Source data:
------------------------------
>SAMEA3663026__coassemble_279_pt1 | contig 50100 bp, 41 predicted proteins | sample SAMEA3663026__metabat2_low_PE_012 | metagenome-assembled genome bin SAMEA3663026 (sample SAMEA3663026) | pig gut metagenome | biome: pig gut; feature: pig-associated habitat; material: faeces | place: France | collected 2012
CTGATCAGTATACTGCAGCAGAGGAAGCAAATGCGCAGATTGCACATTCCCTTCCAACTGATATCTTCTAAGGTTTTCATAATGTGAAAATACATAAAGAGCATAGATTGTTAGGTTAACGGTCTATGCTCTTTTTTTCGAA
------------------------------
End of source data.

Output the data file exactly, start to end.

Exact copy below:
>SAMEA3663026__coassemble_279_pt1 | contig 50100 bp, 41 predicted proteins | sample SAMEA3663026__metabat2_low_PE_012 | metagenome-assembled genome bin SAMEA3663026 (sample SAMEA3663026) | pig gut metagenome | biome: pig gut; feature: pig-associated habitat; material: faeces | place: France | collected 2012
CTGATCAGTATACTGCAGCAGAGGAAGCAAATGCGCAGATTGCACATTCCCTTCCAACTGATATCTTCTAAGGTTTTCATAATGTGAAAATACATAAAGAGCATAGATTGTTAGGTTAACGGTCTATGCTCTTTTTTTCGAA